Artifacts that were recovered from the fallen space shuttle Challenger and prepared for presentation to the President of the United States have been recovered again, 36 years later, after they surfaced at auction among the collection of a NASA liaison to the White House.
Little is known about how or why the late James Foster Fanseen, who died in 2000, had come into possession of the small American flag and crew patch that were mounted to a plaque and inscribed to “Ronald Reagan, President of the United States.” Once recognized for what they were, though, the artifacts were restored to the proper hands, now at the Reagan Presidential Library and Museum in Simi Valley, California, collectSPACE has learned.
Apple’s latest quarterly results are out. And they’re big. It was an all-time revenue record, at $123.9 billion. The company made a record $34.6 billion in profit.
Mac revenue also reached a new all-time high at $10.9 billion, and iPhone revenue also peaked at $71.6 billion. The iPad’s revenue was $7.2 billion, down sequentially and year-over-year, but still among the five best iPad quarters in recent years.
Services kept its upward growth path, setting a new record at $19.5 billion, and Wearables/Home/Accessories likewise set a new record at $14.7 billion.
The kernel extensions used by Dropbox Desktop Application and Microsoft OneDrive are no longer available. Both service providers have replacements for this functionality currently in beta.
Federico was featured in the App Store, Federico shipped an Obsidian plugin and Federico has questions about Elgato’s new foot pedal.
Earlier today, Dropbox alerted its customers about an upcoming change to its Mac app:
Dropbox is actively working on full support for the upcoming macOS 12.3 (Monterey) release and will begin rolling out a beta version in March 2022.
If you choose to update to macOS 12.3, you may have issues opening online-only files in third-party applications on your Mac. As a temporary workaround, you can open online-only files directly in Finder.
This email and support document didn’t help things, and in no doubt led even more people to check out Maestral, an open-source macOS Dropbox client that has gained popularity over the last few months.
It seems that this issue, at least, is due to changes Apple is making in a future version of macOS Monterey, according to Joe Rossignol:
Dropbox did not provide any further details, but Microsoft recently said macOS 12.2 will be the last version that supports its own cloud storage service OneDrive’s current online-only files implementation. Microsoft said OneDrive will be getting a new online-only files experience that is “more integrated with macOS” and “will have long-term support from Apple,” adding that the current version is built on several technologies that are “now deprecated.”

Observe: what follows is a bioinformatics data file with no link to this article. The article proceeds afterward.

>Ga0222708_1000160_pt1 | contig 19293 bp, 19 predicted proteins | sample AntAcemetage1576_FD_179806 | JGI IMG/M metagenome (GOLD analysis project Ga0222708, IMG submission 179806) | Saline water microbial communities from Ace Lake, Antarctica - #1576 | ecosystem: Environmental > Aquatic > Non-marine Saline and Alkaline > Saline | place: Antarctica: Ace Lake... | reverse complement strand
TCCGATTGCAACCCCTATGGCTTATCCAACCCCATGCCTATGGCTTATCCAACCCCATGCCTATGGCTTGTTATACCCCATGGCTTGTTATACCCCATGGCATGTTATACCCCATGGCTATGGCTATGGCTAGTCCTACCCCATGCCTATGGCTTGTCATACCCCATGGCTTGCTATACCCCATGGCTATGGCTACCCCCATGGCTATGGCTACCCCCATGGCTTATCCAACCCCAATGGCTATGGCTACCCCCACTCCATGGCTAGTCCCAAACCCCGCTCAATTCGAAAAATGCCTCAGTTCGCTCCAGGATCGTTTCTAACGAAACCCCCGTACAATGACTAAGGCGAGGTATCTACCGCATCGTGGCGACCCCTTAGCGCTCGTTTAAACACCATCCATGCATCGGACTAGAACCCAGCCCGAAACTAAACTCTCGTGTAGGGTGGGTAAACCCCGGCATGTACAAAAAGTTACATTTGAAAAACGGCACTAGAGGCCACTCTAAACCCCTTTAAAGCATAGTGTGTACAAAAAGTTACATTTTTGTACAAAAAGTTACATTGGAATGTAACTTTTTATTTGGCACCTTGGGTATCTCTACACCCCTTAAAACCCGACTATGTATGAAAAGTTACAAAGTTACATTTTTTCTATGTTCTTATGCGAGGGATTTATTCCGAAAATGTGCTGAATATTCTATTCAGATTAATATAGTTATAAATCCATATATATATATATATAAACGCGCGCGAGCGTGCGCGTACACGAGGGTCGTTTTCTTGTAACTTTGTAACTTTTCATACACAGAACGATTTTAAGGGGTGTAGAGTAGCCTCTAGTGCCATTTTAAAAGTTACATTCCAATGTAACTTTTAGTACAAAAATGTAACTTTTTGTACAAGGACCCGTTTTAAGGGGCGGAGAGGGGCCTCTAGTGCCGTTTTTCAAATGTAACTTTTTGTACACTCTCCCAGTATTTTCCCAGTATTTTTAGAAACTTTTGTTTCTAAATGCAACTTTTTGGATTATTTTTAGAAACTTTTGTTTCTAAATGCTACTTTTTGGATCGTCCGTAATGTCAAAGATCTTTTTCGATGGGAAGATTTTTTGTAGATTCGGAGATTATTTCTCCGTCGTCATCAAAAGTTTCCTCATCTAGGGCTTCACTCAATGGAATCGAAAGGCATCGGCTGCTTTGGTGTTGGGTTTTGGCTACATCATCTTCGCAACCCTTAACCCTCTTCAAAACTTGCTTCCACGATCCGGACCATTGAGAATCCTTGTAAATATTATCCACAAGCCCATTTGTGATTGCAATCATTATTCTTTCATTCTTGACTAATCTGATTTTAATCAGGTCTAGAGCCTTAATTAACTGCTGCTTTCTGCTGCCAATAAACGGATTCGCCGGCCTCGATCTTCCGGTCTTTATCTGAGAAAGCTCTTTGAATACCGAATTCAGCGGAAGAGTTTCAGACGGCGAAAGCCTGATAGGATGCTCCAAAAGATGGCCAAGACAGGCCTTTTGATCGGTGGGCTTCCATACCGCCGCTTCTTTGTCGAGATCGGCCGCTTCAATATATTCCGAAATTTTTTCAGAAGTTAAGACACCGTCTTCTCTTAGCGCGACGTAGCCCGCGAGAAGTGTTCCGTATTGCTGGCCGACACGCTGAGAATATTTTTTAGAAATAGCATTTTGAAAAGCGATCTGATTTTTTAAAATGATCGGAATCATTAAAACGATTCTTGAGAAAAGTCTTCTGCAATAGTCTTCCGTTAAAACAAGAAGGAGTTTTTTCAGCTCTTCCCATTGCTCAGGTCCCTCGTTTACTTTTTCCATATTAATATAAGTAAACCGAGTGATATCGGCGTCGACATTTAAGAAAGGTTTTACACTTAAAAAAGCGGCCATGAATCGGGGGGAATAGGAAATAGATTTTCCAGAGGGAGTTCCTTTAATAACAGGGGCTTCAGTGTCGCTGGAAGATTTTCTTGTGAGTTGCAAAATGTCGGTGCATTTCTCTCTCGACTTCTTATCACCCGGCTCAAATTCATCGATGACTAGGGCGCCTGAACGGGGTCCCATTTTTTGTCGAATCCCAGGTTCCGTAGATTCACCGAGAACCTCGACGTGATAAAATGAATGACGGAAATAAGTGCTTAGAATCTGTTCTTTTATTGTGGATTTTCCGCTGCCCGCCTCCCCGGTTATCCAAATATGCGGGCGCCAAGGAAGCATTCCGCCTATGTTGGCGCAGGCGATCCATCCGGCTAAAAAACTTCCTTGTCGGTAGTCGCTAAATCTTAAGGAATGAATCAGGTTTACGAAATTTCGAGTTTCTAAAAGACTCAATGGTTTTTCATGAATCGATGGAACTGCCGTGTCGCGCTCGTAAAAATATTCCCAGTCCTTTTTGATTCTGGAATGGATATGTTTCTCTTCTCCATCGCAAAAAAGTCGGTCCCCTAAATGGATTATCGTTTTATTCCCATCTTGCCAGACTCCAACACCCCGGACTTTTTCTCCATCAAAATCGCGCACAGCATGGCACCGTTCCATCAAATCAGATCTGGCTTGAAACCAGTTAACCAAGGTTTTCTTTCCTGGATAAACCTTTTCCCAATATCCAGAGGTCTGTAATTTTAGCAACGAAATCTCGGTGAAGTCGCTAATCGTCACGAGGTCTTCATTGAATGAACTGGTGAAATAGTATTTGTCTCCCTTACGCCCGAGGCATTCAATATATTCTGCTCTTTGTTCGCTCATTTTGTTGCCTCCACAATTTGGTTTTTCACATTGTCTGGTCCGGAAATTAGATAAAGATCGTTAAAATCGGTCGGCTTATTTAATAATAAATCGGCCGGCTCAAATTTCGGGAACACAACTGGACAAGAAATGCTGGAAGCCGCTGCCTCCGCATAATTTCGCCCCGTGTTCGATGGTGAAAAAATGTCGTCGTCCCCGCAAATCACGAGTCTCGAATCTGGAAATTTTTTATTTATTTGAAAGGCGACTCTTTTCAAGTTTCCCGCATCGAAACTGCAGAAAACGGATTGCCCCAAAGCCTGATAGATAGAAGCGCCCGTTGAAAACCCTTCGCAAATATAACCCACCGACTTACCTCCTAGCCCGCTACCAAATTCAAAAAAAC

Altogether, it appears likely that Apple has given cloud storage services like Dropbox and OneDrive advanced notice about system-level changes that will affect online-only files starting with macOS 12.3.
That Microsoft document includes this:
macOS 12.2 will be the last version that supports the classic Files On-Demand experience. For future macOS versions, this means:
- Files On-Demand will default to on for all users and cannot be disabled.
- Devices will migrate automatically to the new Files On-Demand as soon as they receive a macOS update. You cannot delay this update without also delaying an update to macOS.
- Both our Standalone and App Store versions of OneDrive will have the same behavior.
- Users running a developer or beta version of macOS will have the same experience as a release version of macOS.
I don’t know why Apple would change this feature, but it’s not hard to look at this as a move against services that compete with its own iCloud Drive feature. Given the scrutiny the company already faces when it comes to anti-competitive behavior, I’d sure like to see a better reason for this change, especially if iCloud Drive retains features similar to what Dropbox and Microsoft offer.
That said, I can easily see Apple saying something vague about security and moving on without a real explanation for moving to take features away from users of other cloud services than its own. At least they gave Dropbox and Microsoft advanced notice.
After you open a project in iDVD 6 that you created in an earlier version of iDVD, an alert indicates that photos used in slideshows, backdrops, or drop zones are missing. You may be prompted to locate the missing items.
To prevent this issue from occurring, update to iDVD 6.0.4 or later.
Out of all of the iLife apps I used back in the day, I think iDVD seemed the most magical. The fact that I could burn a DVD, complete with menus, on my Mac was so, so cool.